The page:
No-deal Brexit closer following Commons vote, Tánaiste says

Simon Coveney ‘deeply disappointed’ by latest rejection by MPs of Theresa May deal

Tánaiste Simon Coveney said the onus was now on London to find a way out of the current crisis. Photograph: Tom Honan/PA Wire

Tánaiste Simon Coveney said the onus was now on London to find a way out of the current crisis. Photograph: Tom Honan/PA Wire

 

A no-deal Brexit looks closer because of the latest rejection by the House of Commons of the withdrawal agreement and the new reassurances given to the UK this week, Tánaiste Simon Coveney has said.

The Minister for Foreign Affairs said he was “deeply disappointed” with the result in the House of Commons, which saw MPs vote down the deal by 149 votes.

It saw the withdrawal agreement rejected, even with legal assurances given by the European Union on the backstop, the insurance mechanism to avoid a hard Irish border. The backstop has proved to be the main stumbling block to the deal passing in Westminster.

Mr Coveney, in line with a message coming from most EU capitals, said the onus was now on London to find a way out of the current crisis.

“We have worked really hard in the last number of days, but not just in the last number of days but in the last number of months with our EU partners to try to offer the flexibilities and the assurances and the clarification that the British government were looking for in order to get this deal ratified,” Mr Coveney said.

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“It hasn’t been possible to do that this evening so the onus is now on the British government and the British parliament to come up with a solution. I think the British prime minister outlined very clearly that the parliament in London faces hard choices now.”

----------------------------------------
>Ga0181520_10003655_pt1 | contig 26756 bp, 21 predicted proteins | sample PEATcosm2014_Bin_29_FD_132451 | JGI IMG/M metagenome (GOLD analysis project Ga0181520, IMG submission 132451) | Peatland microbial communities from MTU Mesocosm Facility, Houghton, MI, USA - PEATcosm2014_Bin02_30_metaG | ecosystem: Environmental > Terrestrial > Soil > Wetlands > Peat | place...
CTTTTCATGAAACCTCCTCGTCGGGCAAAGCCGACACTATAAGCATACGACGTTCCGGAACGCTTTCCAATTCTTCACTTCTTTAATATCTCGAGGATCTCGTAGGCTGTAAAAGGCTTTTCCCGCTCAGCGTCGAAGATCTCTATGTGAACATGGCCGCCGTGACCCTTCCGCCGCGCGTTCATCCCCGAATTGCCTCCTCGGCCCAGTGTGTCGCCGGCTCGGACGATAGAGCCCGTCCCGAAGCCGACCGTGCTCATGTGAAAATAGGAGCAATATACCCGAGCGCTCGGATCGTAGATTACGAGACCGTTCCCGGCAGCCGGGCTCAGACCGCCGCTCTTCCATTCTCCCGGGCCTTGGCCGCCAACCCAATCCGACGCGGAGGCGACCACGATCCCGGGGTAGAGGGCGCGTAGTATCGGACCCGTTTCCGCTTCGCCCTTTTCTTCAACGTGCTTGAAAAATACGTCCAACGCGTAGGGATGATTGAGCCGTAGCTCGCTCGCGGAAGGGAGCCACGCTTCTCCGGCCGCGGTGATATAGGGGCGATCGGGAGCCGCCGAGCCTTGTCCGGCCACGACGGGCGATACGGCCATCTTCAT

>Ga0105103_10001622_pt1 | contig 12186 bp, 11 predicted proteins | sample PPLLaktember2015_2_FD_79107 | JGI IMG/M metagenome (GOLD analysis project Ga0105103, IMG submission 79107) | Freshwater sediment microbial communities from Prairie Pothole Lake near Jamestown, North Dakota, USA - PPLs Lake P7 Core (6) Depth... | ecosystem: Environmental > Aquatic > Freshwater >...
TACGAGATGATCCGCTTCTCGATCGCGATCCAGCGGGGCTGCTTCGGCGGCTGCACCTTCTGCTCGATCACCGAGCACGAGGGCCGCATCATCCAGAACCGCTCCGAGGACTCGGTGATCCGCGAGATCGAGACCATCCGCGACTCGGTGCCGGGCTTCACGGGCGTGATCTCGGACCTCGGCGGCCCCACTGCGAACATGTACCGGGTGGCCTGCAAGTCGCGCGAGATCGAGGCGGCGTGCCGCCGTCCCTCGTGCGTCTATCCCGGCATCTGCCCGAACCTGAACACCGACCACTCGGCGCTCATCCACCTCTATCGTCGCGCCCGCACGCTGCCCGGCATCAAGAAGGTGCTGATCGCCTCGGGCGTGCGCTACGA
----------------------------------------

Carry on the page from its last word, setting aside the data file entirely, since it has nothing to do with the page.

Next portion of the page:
Vote

The UK parliament will vote on Wednesday on whether to take a no-deal Brexit on March 29th off the table and, if it does, another vote will take place on Thursday on whether the UK should ask the EU for an extension of the article 50 negotiating period.

Such an extension requires the unanimous consent of the remaining EU 27 member states.

“The focus has to be on London,” Mr Coveney said. “That is where the crisis is, that is where the problem is and that is where the solutions need to come from.

“We here in Dublin will continue to plan for a no-deal Brexit, which, of course, looks closer now than it did a few hours ago. But we have a huge amount of work done.

“We will have by the end of this week our omnibus piece of legislation for no-deal Brexit ready to go and in place. And of course the Department of Finance and Public Expenditure has been working with many other government departments to work with businesspeople, to work with vulnerable sectors, to put plans in place that should that worse-case scenario happen we will be as ready as we can be.

“But let me make it absolutely clear: a no-deal Brexit scenario is a lose-lose-lose for everybody, for Britain for Ireland and for the EU. We need to all work to avoid that but we cannot do it without the British parliament buying into that process and agreeing something which this evening they couldn’t do.”

Fianna Fáil leader Micheál Martin called it a “serious and disappointing setback”.

“My hope is that before the end of this week, British politicians will realise how high the stakes are for millions of ordinary working people and start putting the national interest ahead of Brexit politics,” he said.

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